I and many of my colleagues have become aware of ministers’ lack of scientific understanding over the past nine months, but this lack of basic numeracy is staggering.

As an aside, if the new strain is 70 per cent more infectious, the odds are that it is less virulent. That’s how infecting organisms work.

Michael Wilkinson FRCS
Seaview, Isle of Wight

 

SIR – How has Britain made such a mess of a wonderful opportunity to show leadership and compassion?

Why could we not arrange adequate lavatories, washing facilities and food for all the stranded lorry drivers in Dover (report, December 23), many of whom have been forced to sleep in their cabs? The rest of Europe is laughing at us.

Ten years ago I was stranded in a snowstorm at nightfall in southern France. A fire engine arrived to rescue us and 50 other people, and we were taken to the nearest village, where the mayor had arranged for the school dinner ladies to give us a three-course meal with wine. Accommodation was found and we were treated well.

Compare that to what we have provided for the lorry drivers at Dover. It is an absolute disgrace.

Robert Jones
London W4

SIR – Bruce Murray (Letters, December 23) suggests there was no reason to stop freight travel to and from Europe, unless the EU was trying to show us what a no-deal Brexit might look like.

What it also demonstrates is the true nature of some of our friends in the EU, and how right we are to have got out.

Colin Drury
Dinas Powys, Glamorgan

Regulating e-scooters

SIR – Bill Todd (Letters, December 15) calls for strong regulations on e-scooters.

There is plenty of legislation in existence. The problem is the almost total lack of effective enforcement.

My local police claim that they regularly enforce laws against such offences as a lack of insurance and sometimes seize the devices. However, judging by the number that I see in use, it is clearly nowhere near enough.

Graham Snowden
Folkestone, Kent

 

SIR – I agree with Bill Todd. At the very least, scooters and cycles should be manufactured to emit a buzzing or whistling noise when they are moving, so that pedestrians are aware that there is one coming up behind them.

When walking along pavements, people often move unexpectedly to look in a shop window or to chat to someone. If they forget to look behind them first, they could be badly injured by an e-scooter.

Ann Wills
Ruislip, Middlesex

 

Doctor on the plane

SIR – On the subject of the use of the title “Dr” (Letters, December 18), my brother was always complaining about being woken up in the middle of his sleep to attend to an ill passenger during a long-haul flight.

As far as I’m concerned, it serves him right for booking his ticket using his title, which was the result of his PhD in theoretical physics.

Alan Brown
Medstead, Hampshire

 

The Christmas joke that became reality

Not a creature stirring?: A Christmas Feast for Mice by 19th-century artist John Sherrin - www.bridgemanimages.com
Not a creature stirring?: A Christmas Feast for Mice by 19th-century artist John Sherrin - www.bridgemanimages.com

SIR – When I was a child, my father would come home from work every Christmas Eve and say: “Have you heard the news? The Prime Minister’s cancelled Christmas.”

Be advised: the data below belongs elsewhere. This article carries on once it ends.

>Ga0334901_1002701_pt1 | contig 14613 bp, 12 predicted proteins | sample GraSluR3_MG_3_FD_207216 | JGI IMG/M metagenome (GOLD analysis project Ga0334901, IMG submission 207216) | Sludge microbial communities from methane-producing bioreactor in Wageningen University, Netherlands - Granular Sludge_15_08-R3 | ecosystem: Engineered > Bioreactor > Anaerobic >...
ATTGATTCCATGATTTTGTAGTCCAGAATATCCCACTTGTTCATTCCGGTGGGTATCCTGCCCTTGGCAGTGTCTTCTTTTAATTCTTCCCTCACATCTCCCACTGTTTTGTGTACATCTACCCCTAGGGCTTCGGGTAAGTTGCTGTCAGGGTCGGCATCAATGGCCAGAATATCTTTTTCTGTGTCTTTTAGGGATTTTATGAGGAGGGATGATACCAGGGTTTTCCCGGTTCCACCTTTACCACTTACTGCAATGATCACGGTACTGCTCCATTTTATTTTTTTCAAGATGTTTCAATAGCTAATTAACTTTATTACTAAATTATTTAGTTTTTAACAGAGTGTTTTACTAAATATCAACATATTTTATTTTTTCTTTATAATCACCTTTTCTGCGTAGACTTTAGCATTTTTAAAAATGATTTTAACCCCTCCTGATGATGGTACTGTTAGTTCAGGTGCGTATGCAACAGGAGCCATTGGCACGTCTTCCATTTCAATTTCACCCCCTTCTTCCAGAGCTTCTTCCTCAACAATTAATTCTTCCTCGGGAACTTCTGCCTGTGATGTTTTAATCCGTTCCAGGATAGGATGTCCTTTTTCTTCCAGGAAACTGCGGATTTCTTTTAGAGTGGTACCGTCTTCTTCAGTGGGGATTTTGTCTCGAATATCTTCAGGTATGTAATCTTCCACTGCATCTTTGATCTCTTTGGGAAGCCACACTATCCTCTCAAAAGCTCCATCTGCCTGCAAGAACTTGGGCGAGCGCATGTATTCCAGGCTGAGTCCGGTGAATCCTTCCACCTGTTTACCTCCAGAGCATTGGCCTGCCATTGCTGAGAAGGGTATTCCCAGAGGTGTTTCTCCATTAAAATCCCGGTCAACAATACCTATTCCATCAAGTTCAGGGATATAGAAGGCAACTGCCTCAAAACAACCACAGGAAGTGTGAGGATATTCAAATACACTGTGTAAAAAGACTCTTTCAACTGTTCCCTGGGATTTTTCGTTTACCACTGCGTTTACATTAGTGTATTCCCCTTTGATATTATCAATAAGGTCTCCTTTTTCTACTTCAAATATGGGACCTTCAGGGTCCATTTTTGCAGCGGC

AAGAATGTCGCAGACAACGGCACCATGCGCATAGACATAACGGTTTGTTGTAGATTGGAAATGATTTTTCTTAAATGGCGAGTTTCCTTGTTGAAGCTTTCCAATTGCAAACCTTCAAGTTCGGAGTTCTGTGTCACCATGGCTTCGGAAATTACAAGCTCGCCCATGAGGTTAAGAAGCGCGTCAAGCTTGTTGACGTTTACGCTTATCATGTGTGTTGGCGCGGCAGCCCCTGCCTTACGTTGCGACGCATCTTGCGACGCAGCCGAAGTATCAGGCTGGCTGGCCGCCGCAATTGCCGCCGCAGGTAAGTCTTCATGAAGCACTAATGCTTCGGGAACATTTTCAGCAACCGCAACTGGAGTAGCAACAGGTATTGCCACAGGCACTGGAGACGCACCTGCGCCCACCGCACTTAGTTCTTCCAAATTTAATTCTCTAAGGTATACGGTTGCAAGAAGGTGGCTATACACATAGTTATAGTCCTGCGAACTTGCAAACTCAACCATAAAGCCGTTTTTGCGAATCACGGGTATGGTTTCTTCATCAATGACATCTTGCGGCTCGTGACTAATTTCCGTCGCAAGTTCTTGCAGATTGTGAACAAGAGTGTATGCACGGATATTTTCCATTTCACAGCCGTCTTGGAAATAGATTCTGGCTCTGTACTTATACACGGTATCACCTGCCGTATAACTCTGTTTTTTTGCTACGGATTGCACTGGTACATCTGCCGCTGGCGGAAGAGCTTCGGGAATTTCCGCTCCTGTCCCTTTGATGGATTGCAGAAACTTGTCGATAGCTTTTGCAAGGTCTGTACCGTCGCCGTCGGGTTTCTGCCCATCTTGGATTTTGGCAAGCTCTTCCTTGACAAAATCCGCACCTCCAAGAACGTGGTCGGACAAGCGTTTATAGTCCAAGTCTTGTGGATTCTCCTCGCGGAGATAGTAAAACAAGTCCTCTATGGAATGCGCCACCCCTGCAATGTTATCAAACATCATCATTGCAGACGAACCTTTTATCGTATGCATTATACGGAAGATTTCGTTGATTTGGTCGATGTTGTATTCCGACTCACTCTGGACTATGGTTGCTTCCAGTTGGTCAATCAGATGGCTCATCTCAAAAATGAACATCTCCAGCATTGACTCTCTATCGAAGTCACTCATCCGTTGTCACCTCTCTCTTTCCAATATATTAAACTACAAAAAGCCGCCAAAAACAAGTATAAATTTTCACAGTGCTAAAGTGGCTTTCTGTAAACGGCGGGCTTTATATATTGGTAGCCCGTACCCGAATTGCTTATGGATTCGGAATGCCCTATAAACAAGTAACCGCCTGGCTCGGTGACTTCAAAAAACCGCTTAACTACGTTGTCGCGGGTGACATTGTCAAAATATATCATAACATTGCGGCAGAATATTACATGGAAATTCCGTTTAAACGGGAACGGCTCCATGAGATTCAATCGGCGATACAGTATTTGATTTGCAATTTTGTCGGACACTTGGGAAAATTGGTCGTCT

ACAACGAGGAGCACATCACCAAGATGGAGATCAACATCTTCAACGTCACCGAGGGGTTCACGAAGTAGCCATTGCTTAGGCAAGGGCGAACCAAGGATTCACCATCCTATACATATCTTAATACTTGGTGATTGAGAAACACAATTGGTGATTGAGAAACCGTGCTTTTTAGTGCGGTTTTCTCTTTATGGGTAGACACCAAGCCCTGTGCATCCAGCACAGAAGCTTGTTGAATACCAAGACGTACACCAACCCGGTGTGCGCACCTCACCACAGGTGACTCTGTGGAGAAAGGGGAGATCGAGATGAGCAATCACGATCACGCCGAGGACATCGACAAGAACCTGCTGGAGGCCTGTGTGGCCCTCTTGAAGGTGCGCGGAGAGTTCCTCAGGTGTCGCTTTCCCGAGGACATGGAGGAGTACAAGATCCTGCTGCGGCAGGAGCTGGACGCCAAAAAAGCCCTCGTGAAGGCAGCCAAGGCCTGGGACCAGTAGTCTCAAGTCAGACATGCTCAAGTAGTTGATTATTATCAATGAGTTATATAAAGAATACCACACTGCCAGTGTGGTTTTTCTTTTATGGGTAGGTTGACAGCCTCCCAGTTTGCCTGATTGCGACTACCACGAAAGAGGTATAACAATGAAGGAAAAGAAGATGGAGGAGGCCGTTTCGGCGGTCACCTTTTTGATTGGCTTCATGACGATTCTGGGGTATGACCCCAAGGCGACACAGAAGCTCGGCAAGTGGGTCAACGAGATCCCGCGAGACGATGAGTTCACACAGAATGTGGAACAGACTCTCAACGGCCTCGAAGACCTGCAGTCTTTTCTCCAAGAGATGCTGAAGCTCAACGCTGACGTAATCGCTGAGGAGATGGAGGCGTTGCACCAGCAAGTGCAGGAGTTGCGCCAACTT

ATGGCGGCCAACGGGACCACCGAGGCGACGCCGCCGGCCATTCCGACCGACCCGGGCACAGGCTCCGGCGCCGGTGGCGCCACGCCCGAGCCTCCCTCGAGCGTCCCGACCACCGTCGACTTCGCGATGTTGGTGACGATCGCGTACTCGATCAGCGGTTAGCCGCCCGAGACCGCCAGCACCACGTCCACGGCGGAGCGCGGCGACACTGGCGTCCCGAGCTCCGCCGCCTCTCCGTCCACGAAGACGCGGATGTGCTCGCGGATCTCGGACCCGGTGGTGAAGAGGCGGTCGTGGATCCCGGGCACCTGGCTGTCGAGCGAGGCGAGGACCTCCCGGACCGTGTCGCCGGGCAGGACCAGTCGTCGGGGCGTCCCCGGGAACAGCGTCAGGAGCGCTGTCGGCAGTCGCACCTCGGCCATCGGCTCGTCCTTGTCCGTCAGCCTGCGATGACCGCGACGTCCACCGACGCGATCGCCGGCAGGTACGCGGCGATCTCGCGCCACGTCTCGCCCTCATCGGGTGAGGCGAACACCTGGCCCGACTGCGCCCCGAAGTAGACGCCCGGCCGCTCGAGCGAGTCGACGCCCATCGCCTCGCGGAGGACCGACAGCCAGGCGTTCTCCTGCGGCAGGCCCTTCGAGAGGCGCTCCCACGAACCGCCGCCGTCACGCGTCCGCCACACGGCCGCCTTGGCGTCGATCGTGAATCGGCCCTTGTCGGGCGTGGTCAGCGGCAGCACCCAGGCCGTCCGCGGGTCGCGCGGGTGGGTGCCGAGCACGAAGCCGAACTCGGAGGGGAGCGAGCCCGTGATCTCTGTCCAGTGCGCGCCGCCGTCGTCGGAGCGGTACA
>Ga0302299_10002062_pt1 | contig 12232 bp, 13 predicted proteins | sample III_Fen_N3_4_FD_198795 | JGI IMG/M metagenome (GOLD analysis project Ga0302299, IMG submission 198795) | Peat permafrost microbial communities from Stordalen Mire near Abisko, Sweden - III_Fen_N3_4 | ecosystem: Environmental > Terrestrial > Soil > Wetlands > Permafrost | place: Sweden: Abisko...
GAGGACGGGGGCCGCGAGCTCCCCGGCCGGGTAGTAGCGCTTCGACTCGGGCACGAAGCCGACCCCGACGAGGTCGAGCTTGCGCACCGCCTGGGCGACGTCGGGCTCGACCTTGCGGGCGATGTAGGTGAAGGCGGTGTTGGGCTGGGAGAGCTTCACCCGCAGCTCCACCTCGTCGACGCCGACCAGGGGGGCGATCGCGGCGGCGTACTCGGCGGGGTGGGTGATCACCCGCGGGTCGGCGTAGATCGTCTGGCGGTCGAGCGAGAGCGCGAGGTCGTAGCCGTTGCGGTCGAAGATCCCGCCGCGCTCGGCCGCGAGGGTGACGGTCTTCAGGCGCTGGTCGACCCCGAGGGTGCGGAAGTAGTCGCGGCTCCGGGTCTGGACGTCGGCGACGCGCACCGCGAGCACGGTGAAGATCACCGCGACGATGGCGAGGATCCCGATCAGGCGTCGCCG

It was funny then.

Anne Kennerley
Chasetown, Staffordshire

 

 

 

SIR – In 1989 I was in the Falkland Islands over Christmas. The refrigerated supply ship containing “Christmas”, contracted by an eagle‑eyed Ministry of Defence at a most excellent price, broke down off the west coast of Africa.

In the face of no turkey, the RAF nobly propellered as much “Christmas” as it could down to us, at quite short notice, and we made the best of what there was. We then had Christmas again in March 1990 when the ship finally turned up.

Somehow that seems relevant this winter.

Lt-Col Iain Saker (retd)
Shaftesbury, Dorset

 

SIR – The advertisements have been persuading us to have the Christmas we all deserve. We must have been very naughty people.

Mike Penberth
Soham, Cambridgeshire

 

A welcoming home for endangered willow tits

SIR – In your report (December 17), the willow tit is declared the UK’s fastest‑declining bird, with numbers thought to be down to 2,750.

The willow tit is said to be unique among tit species in excavating its own nest hole, for which it requires plentiful rotting trees in wet woodland. Given the tendency for woodland habitats to be kept too tidy, the willow tit is now almost extinct in southern England. However, parts of Wales –, where the climate is wetter, small water courses are abundant, and farmers tend not to over-manage their woodland fringes –, remain a stronghold for this species.

On visits to my sister-in-law’s small equestrian property near Carmarthen in recent years, I have noticed that the willow tit is a frequent year-round visitor to her garden feeders. When I pointed out how rare the species now is, she organised a survey, which I helped to carry out in late February this year. This established that there are a minimum of three breeding pairs in and around her 20-acre plot.

This prompts two thoughts. First, willow tits will be attracted to feeders as readily as any garden species, and so this practice should be locally encouraged. Secondly, the species is easily confused with the almost identical marsh tit. This problem can be overcome by learning the distinctively different songs of the two species. If people living in favourable areas were to do so, we might discover that, while sadly remaining rare, the willow tit exists in somewhat greater numbers than first thought.

Rod Brummitt
Bournemouth, Dorset